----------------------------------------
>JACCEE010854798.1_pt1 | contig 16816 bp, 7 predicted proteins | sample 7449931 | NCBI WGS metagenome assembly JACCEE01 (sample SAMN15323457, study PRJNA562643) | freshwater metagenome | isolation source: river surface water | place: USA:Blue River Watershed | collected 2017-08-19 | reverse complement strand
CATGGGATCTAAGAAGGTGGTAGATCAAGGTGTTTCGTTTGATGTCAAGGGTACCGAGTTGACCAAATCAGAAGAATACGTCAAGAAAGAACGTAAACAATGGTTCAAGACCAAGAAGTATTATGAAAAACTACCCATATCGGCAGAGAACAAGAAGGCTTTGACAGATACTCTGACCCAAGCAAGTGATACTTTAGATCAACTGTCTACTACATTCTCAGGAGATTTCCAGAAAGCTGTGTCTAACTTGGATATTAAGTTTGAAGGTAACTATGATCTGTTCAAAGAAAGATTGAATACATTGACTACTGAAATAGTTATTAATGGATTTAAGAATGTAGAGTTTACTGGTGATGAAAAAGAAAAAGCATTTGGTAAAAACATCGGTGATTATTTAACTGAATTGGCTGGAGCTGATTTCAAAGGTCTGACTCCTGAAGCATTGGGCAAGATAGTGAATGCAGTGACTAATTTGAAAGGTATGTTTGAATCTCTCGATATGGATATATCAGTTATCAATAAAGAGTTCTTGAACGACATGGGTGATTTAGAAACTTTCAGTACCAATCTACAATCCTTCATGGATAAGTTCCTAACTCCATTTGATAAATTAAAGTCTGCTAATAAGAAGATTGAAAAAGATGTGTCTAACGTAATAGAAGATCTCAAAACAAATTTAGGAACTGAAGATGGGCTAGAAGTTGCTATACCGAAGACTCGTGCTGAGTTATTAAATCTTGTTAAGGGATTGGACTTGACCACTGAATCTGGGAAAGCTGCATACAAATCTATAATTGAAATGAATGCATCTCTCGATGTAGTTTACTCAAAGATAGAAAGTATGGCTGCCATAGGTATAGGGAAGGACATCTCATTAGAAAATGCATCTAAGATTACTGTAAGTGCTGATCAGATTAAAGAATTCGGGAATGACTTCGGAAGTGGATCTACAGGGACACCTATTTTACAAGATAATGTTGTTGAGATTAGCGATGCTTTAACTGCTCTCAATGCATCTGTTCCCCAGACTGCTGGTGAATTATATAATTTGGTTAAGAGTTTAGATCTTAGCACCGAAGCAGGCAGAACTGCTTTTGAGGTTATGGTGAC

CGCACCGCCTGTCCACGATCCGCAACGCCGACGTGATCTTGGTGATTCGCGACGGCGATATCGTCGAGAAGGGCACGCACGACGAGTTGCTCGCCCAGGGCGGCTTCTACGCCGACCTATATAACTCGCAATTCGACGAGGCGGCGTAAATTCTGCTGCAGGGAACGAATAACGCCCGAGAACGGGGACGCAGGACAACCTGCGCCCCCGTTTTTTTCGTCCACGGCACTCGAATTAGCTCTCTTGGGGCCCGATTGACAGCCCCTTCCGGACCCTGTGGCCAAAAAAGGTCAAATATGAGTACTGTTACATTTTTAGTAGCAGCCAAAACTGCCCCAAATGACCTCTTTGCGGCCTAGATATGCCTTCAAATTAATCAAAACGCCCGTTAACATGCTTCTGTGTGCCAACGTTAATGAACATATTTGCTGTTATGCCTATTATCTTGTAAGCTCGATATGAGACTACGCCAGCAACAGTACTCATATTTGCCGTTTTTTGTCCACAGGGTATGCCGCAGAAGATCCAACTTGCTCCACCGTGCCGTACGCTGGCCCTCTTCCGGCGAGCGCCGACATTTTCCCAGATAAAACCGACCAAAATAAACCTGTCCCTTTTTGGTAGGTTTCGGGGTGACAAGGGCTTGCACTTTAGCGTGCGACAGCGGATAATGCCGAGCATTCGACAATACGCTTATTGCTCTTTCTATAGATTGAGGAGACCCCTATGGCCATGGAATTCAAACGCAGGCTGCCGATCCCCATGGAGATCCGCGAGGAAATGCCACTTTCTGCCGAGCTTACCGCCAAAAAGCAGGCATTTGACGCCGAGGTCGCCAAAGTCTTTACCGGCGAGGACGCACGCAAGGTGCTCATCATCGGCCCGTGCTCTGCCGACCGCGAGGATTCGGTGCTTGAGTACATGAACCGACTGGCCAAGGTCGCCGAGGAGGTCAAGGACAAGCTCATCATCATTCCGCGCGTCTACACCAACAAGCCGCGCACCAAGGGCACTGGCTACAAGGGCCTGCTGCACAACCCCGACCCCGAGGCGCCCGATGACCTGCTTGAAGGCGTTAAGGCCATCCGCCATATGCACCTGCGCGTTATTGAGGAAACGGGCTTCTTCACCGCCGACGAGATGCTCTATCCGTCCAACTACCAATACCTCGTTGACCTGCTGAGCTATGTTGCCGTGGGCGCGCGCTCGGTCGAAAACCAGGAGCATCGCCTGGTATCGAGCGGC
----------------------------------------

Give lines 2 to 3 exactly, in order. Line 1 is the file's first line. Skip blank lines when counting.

CATGGGATCTAAGAAGGTGGTAGATCAAGGTGTTTCGTTTGATGTCAAGGGTACCGAGTTGACCAAATCAGAAGAATACGTCAAGAAAGAACGTAAACAATGGTTCAAGACCAAGAAGTATTATGAAAAACTACCCATATCGGCAGAGAACAAGAAGGCTTTGACAGATACTCTGACCCAAGCAAGTGATACTTTAGATCAACTGTCTACTACATTCTCAGGAGATTTCCAGAAAGCTGTGTCTAACTTGGATATTAAGTTTGAAGGTAACTATGATCTGTTCAAAGAAAGATTGAATACATTGACTACTGAAATAGTTATTAATGGATTTAAGAATGTAGAGTTTACTGGTGATGAAAAAGAAAAAGCATTTGGTAAAAACATCGGTGATTATTTAACTGAATTGGCTGGAGCTGATTTCAAAGGTCTGACTCCTGAAGCATTGGGCAAGATAGTGAATGCAGTGACTAATTTGAAAGGTATGTTTGAATCTCTCGATATGGATATATCAGTTATCAATAAAGAGTTCTTGAACGACATGGGTGATTTAGAAACTTTCAGTACCAATCTACAATCCTTCATGGATAAGTTCCTAACTCCATTTGATAAATTAAAGTCTGCTAATAAGAAGATTGAAAAAGATGTGTCTAACGTAATAGAAGATCTCAAAACAAATTTAGGAACTGAAGATGGGCTAGAAGTTGCTATACCGAAGACTCGTGCTGAGTTATTAAATCTTGTTAAGGGATTGGACTTGACCACTGAATCTGGGAAAGCTGCATACAAATCTATAATTGAAATGAATGCATCTCTCGATGTAGTTTACTCAAAGATAGAAAGTATGGCTGCCATAGGTATAGGGAAGGACATCTCATTAGAAAATGCATCTAAGATTACTGTAAGTGCTGATCAGATTAAAGAATTCGGGAATGACTTCGGAAGTGGATCTACAGGGACACCTATTTTACAAGATAATGTTGTTGAGATTAGCGATGCTTTAACTGCTCTCAATGCATCTGTTCCCCAGACTGCTGGTGAATTATATAATTTGGTTAAGAGTTTAGATCTTAGCACCGAAGCAGGCAGAACTGCTTTTGAGGTTATGGTGAC

CGCACCGCCTGTCCACGATCCGCAACGCCGACGTGATCTTGGTGATTCGCGACGGCGATATCGTCGAGAAGGGCACGCACGACGAGTTGCTCGCCCAGGGCGGCTTCTACGCCGACCTATATAACTCGCAATTCGACGAGGCGGCGTAAATTCTGCTGCAGGGAACGAATAACGCCCGAGAACGGGGACGCAGGACAACCTGCGCCCCCGTTTTTTTCGTCCACGGCACTCGAATTAGCTCTCTTGGGGCCCGATTGACAGCCCCTTCCGGACCCTGTGGCCAAAAAAGGTCAAATATGAGTACTGTTACATTTTTAGTAGCAGCCAAAACTGCCCCAAATGACCTCTTTGCGGCCTAGATATGCCTTCAAATTAATCAAAACGCCCGTTAACATGCTTCTGTGTGCCAACGTTAATGAACATATTTGCTGTTATGCCTATTATCTTGTAAGCTCGATATGAGACTACGCCAGCAACAGTACTCATATTTGCCGTTTTTTGTCCACAGGGTATGCCGCAGAAGATCCAACTTGCTCCACCGTGCCGTACGCTGGCCCTCTTCCGGCGAGCGCCGACATTTTCCCAGATAAAACCGACCAAAATAAACCTGTCCCTTTTTGGTAGGTTTCGGGGTGACAAGGGCTTGCACTTTAGCGTGCGACAGCGGATAATGCCGAGCATTCGACAATACGCTTATTGCTCTTTCTATAGATTGAGGAGACCCCTATGGCCATGGAATTCAAACGCAGGCTGCCGATCCCCATGGAGATCCGCGAGGAAATGCCACTTTCTGCCGAGCTTACCGCCAAAAAGCAGGCATTTGACGCCGAGGTCGCCAAAGTCTTTACCGGCGAGGACGCACGCAAGGTGCTCATCATCGGCCCGTGCTCTGCCGACCGCGAGGATTCGGTGCTTGAGTACATGAACCGACTGGCCAAGGTCGCCGAGGAGGTCAAGGACAAGCTCATCATCATTCCGCGCGTCTACACCAACAAGCCGCGCACCAAGGGCACTGGCTACAAGGGCCTGCTGCACAACCCCGACCCCGAGGCGCCCGATGACCTGCTTGAAGGCGTTAAGGCCATCCGCCATATGCACCTGCGCGTTATTGAGGAAACGGGCTTCTTCACCGCCGACGAGATGCTCTATCCGTCCAACTACCAATACCTCGTTGACCTGCTGAGCTATGTTGCCGTGGGCGCGCGCTCGGTCGAAAACCAGGAGCATCGCCTGGTATCGAGCGGC